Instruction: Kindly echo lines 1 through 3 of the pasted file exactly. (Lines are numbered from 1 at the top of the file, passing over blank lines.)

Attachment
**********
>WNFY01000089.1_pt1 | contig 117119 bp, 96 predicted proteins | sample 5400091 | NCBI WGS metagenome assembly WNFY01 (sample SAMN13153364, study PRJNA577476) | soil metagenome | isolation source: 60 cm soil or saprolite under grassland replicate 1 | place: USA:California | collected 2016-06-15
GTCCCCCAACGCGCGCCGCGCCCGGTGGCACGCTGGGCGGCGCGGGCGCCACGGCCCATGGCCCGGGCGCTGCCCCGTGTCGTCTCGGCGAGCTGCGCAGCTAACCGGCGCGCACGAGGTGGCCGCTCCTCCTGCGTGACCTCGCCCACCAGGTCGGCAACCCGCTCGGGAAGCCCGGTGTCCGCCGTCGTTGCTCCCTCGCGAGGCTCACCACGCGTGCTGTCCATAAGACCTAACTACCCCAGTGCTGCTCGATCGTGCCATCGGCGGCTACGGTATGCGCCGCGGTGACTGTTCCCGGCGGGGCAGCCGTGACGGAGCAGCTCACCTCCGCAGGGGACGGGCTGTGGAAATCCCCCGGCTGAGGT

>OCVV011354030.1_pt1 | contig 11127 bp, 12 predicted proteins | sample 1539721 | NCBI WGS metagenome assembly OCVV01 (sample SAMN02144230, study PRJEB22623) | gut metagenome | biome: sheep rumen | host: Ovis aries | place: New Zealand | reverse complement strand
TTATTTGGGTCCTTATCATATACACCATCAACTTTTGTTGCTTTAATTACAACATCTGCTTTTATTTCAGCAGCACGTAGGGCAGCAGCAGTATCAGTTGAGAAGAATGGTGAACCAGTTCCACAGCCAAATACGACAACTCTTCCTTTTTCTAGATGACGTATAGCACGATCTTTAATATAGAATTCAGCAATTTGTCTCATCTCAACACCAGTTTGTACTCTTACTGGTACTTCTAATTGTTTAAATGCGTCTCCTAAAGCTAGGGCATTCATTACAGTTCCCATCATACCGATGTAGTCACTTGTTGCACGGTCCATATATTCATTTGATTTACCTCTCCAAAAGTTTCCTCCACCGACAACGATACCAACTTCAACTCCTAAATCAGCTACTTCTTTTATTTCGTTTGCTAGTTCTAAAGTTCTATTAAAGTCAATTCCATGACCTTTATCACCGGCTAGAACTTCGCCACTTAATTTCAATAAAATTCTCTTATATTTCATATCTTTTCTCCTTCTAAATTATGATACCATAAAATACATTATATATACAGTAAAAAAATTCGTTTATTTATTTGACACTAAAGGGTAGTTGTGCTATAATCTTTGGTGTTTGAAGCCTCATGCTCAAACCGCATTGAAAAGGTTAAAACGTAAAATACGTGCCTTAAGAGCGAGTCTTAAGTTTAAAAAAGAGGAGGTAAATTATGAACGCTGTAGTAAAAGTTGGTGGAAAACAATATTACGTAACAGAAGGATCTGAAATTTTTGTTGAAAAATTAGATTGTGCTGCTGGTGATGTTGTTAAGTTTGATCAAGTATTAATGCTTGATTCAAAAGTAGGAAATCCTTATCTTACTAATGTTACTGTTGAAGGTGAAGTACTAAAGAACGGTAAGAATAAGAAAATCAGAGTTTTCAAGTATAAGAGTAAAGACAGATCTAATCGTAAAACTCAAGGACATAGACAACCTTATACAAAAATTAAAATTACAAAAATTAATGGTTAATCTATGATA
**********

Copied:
>WNFY01000089.1_pt1 | contig 117119 bp, 96 predicted proteins | sample 5400091 | NCBI WGS metagenome assembly WNFY01 (sample SAMN13153364, study PRJNA577476) | soil metagenome | isolation source: 60 cm soil or saprolite under grassland replicate 1 | place: USA:California | collected 2016-06-15
GTCCCCCAACGCGCGCCGCGCCCGGTGGCACGCTGGGCGGCGCGGGCGCCACGGCCCATGGCCCGGGCGCTGCCCCGTGTCGTCTCGGCGAGCTGCGCAGCTAACCGGCGCGCACGAGGTGGCCGCTCCTCCTGCGTGACCTCGCCCACCAGGTCGGCAACCCGCTCGGGAAGCCCGGTGTCCGCCGTCGTTGCTCCCTCGCGAGGCTCACCACGCGTGCTGTCCATAAGACCTAACTACCCCAGTGCTGCTCGATCGTGCCATCGGCGGCTACGGTATGCGCCGCGGTGACTGTTCCCGGCGGGGCAGCCGTGACGGAGCAGCTCACCTCCGCAGGGGACGGGCTGTGGAAATCCCCCGGCTGAGGT

>OCVV011354030.1_pt1 | contig 11127 bp, 12 predicted proteins | sample 1539721 | NCBI WGS metagenome assembly OCVV01 (sample SAMN02144230, study PRJEB22623) | gut metagenome | biome: sheep rumen | host: Ovis aries | place: New Zealand | reverse complement strand